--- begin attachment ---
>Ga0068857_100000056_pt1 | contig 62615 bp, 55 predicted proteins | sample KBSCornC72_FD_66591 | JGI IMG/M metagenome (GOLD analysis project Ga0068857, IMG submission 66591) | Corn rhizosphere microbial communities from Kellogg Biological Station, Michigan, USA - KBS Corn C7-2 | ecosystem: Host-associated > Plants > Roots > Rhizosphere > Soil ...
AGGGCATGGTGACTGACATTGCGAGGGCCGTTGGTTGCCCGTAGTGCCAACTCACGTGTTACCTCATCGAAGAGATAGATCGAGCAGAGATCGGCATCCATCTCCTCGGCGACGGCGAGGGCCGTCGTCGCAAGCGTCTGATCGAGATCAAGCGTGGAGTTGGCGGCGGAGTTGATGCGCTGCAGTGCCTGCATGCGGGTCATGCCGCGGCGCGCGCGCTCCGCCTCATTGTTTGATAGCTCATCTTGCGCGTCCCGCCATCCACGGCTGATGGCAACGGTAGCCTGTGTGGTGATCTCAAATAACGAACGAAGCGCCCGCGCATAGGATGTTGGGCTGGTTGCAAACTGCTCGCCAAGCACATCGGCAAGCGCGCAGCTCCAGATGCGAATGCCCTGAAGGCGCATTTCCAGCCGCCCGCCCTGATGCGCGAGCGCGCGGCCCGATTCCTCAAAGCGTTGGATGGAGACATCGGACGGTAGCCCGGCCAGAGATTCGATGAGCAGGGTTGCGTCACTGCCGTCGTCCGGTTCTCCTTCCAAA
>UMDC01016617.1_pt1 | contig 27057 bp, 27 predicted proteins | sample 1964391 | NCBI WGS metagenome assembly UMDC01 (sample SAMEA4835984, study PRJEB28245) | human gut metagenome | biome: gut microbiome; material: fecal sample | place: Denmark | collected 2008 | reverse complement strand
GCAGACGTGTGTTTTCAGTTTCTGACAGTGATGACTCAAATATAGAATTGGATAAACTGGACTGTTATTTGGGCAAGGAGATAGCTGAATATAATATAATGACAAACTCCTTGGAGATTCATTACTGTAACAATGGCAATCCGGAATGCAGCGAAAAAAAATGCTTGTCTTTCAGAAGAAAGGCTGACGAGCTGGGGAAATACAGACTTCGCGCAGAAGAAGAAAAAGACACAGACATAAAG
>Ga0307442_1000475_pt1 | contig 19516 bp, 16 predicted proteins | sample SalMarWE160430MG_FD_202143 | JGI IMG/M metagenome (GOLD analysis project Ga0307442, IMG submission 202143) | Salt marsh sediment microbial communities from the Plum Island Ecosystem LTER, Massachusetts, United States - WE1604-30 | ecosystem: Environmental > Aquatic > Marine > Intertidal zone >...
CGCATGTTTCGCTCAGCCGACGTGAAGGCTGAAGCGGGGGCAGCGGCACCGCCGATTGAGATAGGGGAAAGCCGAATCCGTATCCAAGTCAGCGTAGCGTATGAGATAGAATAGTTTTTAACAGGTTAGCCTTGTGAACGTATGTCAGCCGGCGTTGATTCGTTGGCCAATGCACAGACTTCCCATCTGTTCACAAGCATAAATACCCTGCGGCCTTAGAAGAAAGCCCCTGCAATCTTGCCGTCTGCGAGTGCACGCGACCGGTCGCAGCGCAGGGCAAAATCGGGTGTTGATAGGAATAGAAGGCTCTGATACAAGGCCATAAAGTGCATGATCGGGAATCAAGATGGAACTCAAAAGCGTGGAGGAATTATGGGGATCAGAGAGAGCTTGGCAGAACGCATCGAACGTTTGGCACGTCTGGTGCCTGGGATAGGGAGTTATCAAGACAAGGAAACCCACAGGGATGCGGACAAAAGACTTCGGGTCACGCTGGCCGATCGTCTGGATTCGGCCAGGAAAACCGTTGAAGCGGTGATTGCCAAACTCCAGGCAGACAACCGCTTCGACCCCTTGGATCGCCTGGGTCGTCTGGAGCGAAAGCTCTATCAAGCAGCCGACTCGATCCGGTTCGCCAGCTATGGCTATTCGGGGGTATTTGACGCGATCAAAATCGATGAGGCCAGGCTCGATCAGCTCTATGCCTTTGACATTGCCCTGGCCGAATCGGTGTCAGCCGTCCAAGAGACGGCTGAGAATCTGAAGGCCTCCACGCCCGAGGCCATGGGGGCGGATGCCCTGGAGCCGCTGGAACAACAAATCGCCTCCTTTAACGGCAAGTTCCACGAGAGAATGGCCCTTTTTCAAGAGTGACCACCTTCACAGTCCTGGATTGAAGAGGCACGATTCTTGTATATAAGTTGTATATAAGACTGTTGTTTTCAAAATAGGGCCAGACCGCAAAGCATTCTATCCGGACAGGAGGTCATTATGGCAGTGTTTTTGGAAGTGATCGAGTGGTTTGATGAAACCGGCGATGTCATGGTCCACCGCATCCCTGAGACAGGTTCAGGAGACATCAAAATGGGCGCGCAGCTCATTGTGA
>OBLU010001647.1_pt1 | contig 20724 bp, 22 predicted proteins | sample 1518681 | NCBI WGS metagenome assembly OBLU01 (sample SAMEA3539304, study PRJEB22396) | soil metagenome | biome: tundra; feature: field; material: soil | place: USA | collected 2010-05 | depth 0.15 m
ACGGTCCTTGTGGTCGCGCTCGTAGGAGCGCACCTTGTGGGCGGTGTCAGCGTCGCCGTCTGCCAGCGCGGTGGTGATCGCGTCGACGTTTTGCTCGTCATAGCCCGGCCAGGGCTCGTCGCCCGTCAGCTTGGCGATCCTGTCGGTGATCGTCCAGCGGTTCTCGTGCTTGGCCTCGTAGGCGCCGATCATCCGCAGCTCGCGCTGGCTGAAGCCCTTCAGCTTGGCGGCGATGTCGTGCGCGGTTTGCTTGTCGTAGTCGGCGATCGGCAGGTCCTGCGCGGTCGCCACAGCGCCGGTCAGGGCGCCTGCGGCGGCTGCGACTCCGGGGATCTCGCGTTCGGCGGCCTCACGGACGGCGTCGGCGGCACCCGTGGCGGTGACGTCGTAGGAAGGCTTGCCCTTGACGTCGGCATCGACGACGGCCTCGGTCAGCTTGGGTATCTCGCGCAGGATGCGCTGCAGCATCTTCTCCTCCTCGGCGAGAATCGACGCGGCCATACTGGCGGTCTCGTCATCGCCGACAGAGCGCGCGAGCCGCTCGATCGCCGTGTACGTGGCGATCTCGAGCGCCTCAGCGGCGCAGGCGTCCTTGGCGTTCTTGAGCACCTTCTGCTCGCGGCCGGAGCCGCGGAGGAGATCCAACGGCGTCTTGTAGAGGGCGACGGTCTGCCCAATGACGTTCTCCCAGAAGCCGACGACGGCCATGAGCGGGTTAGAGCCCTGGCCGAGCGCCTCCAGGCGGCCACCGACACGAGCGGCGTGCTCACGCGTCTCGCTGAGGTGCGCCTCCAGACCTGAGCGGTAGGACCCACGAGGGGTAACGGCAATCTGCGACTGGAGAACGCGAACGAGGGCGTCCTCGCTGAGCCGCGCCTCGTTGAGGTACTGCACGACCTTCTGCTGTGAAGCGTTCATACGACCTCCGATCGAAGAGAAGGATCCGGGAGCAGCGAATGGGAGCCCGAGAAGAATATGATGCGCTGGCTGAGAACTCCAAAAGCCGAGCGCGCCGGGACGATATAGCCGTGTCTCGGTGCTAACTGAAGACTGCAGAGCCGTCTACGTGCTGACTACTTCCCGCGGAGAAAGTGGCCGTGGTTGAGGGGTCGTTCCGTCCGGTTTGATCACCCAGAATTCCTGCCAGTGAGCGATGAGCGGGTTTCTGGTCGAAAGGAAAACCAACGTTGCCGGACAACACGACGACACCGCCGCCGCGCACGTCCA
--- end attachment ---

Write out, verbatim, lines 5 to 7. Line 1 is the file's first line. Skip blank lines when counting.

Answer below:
>Ga0307442_1000475_pt1 | contig 19516 bp, 16 predicted proteins | sample SalMarWE160430MG_FD_202143 | JGI IMG/M metagenome (GOLD analysis project Ga0307442, IMG submission 202143) | Salt marsh sediment microbial communities from the Plum Island Ecosystem LTER, Massachusetts, United States - WE1604-30 | ecosystem: Environmental > Aquatic > Marine > Intertidal zone >...
CGCATGTTTCGCTCAGCCGACGTGAAGGCTGAAGCGGGGGCAGCGGCACCGCCGATTGAGATAGGGGAAAGCCGAATCCGTATCCAAGTCAGCGTAGCGTATGAGATAGAATAGTTTTTAACAGGTTAGCCTTGTGAACGTATGTCAGCCGGCGTTGATTCGTTGGCCAATGCACAGACTTCCCATCTGTTCACAAGCATAAATACCCTGCGGCCTTAGAAGAAAGCCCCTGCAATCTTGCCGTCTGCGAGTGCACGCGACCGGTCGCAGCGCAGGGCAAAATCGGGTGTTGATAGGAATAGAAGGCTCTGATACAAGGCCATAAAGTGCATGATCGGGAATCAAGATGGAACTCAAAAGCGTGGAGGAATTATGGGGATCAGAGAGAGCTTGGCAGAACGCATCGAACGTTTGGCACGTCTGGTGCCTGGGATAGGGAGTTATCAAGACAAGGAAACCCACAGGGATGCGGACAAAAGACTTCGGGTCACGCTGGCCGATCGTCTGGATTCGGCCAGGAAAACCGTTGAAGCGGTGATTGCCAAACTCCAGGCAGACAACCGCTTCGACCCCTTGGATCGCCTGGGTCGTCTGGAGCGAAAGCTCTATCAAGCAGCCGACTCGATCCGGTTCGCCAGCTATGGCTATTCGGGGGTATTTGACGCGATCAAAATCGATGAGGCCAGGCTCGATCAGCTCTATGCCTTTGACATTGCCCTGGCCGAATCGGTGTCAGCCGTCCAAGAGACGGCTGAGAATCTGAAGGCCTCCACGCCCGAGGCCATGGGGGCGGATGCCCTGGAGCCGCTGGAACAACAAATCGCCTCCTTTAACGGCAAGTTCCACGAGAGAATGGCCCTTTTTCAAGAGTGACCACCTTCACAGTCCTGGATTGAAGAGGCACGATTCTTGTATATAAGTTGTATATAAGACTGTTGTTTTCAAAATAGGGCCAGACCGCAAAGCATTCTATCCGGACAGGAGGTCATTATGGCAGTGTTTTTGGAAGTGATCGAGTGGTTTGATGAAACCGGCGATGTCATGGTCCACCGCATCCCTGAGACAGGTTCAGGAGACATCAAAATGGGCGCGCAGCTCATTGTGA
>OBLU010001647.1_pt1 | contig 20724 bp, 22 predicted proteins | sample 1518681 | NCBI WGS metagenome assembly OBLU01 (sample SAMEA3539304, study PRJEB22396) | soil metagenome | biome: tundra; feature: field; material: soil | place: USA | collected 2010-05 | depth 0.15 m